Thursday, June 12, 2008

Firing a Client - but...

A while ago I wrote about having the courage to fire a client. Today i was reading through the blog of one of my Facebook friends (Andrea J. Stenberg) and she too had written about firing a client. BUT.... the thrust of her argument was not to have the courage to fire a client but to know when NOT to. Here is a sobering thought taken verbatim from her blog post:

However, there are times when someone looks like a client from hell, acts like a client from hell and sounds like a client from hell. But isn’t. The trick is to know the difference.

Many years ago, in a different lifetime, my husband and I ran a computer store.(...)
We’d only been in business for about six months when we had our first Christmas. Two days before Christmas, right at closing time we got a call from a customer who had just purchased a computer. The computer was crap, it wouldn’t work, we were awful people and we’d better get over there right away and fix it.

Our policy was that we didn’t do house calls, unless you paid for it. If you had a problem with a computer, you had to bring it in. That said, we could usually talk a customer through a problem over the phone; the most frequent computer defect usually turned out to be a disconnected cable.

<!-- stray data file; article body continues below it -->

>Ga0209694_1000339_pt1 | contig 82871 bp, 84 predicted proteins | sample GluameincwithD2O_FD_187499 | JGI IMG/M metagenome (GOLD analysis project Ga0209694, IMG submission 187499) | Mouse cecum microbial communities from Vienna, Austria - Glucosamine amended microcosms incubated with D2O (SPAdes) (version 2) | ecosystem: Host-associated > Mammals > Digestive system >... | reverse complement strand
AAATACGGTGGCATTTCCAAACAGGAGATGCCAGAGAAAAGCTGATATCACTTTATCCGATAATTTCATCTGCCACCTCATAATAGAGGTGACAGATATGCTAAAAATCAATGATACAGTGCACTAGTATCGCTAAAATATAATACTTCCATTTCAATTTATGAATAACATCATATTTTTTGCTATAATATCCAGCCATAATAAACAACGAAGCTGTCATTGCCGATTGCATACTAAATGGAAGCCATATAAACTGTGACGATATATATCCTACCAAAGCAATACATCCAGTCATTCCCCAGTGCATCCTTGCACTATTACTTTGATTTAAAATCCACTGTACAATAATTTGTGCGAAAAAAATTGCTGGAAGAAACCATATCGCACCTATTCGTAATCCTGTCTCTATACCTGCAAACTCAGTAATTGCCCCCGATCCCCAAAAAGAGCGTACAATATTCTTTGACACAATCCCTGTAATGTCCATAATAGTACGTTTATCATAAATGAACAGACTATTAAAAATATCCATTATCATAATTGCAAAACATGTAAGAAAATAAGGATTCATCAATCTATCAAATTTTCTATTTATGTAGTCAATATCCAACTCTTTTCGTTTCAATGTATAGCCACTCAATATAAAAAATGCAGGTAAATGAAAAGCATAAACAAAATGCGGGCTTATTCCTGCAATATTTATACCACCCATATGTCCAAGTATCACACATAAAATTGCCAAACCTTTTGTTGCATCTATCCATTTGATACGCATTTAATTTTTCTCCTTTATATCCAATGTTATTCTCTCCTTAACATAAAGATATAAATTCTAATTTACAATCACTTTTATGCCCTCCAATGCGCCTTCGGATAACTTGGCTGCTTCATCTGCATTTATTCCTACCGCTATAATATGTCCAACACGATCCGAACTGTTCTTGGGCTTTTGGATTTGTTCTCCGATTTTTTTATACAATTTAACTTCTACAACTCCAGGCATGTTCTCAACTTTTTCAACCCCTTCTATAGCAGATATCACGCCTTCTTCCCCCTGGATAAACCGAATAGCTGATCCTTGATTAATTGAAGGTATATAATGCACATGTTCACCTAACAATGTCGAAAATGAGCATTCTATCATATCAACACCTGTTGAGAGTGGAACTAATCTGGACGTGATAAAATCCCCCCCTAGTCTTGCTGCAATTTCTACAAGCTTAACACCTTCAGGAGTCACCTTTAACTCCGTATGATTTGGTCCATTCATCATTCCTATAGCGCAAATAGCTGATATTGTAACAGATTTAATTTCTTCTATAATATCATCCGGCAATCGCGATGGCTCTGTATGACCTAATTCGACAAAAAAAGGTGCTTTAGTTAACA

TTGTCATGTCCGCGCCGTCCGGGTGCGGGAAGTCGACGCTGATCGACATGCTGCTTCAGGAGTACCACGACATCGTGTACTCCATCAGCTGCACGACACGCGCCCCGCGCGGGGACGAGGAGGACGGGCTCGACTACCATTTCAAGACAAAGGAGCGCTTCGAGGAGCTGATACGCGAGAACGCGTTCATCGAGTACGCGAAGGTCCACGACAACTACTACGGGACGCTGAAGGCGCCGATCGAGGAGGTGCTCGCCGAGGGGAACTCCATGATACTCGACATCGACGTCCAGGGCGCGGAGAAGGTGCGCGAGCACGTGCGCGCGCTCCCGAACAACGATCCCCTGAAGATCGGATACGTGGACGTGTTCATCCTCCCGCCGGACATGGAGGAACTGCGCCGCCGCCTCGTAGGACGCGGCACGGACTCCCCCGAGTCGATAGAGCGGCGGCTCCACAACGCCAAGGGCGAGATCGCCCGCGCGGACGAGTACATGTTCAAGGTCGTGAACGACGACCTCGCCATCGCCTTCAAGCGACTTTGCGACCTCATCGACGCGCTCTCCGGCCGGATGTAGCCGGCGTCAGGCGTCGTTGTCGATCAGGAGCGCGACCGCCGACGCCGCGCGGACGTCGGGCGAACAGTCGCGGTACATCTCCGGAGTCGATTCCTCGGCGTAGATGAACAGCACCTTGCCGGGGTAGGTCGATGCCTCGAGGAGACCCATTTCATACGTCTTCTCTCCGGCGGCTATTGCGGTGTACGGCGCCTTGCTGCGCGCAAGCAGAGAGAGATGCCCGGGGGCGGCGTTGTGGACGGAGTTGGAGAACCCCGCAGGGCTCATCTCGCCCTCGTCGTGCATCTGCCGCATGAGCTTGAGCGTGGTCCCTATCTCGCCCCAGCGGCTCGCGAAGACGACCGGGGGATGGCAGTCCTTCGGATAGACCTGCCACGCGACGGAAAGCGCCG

My husband’s first inclination was to blow this guy off. He had started the phone call with guns blazing and had set my husband’s back up. Add to the mix that we had our own family Christmas to prepare for plus lots of customers we were still dealing with. He was ready to write this guy off as a client from hell.

But something told me not to let this go. I calmed my husband down and persuaded him to go to the guy’s house even though it was against our policy. After all, it was Christmas.

Less than an hour later he returned a very subdued man. It turns out this irate customer had purchased the computer with his wife as a Christmas present for their grandchildren. Since ordering the computer, his wife had died. This was going to be her last present to the grandkids. He wanted them to be able to wake up Christmas morning and have a working computer waiting for them from Grandma.

There wasn’t anything wrong with the computer. This man just didn’t have anything left in him to wrestle with setting up the computer. His rage at my husband and nothing to do with the computer and everything to do with the curveball life had thrown him.

By taking an hour out of his day, my husband helped this man get through an emotional event without his wife. He made what was going to be a sad Christmas a little happier for some kids. And in the process he created one of our biggest supporters.

I don’t know how I knew that this man wasn’t a client from hell. But I’m glad I listened to my intuition that day.

Andrea J. Stenberg

Worth thinking about.....


Anonymous said...

This story is a wonderful example of not letting mind monkeys control your thoughts and following your gut feelings, your intuition. It is amazing how with all the people that exist, the universe manages to bring each one of us together in unique and meaningful ways if we will just remain open to it.

SunraySheryl said...

(Where's the kleenex? Maybe if I keep blinking, the tears will stay put.)

Sometimes we read really touching things people forward, not really knowing if they were true, but this is close to hand.

Respecting people in their pain can really turn things around. Good thing to stay in tune, and catch these opportunities to be supportive.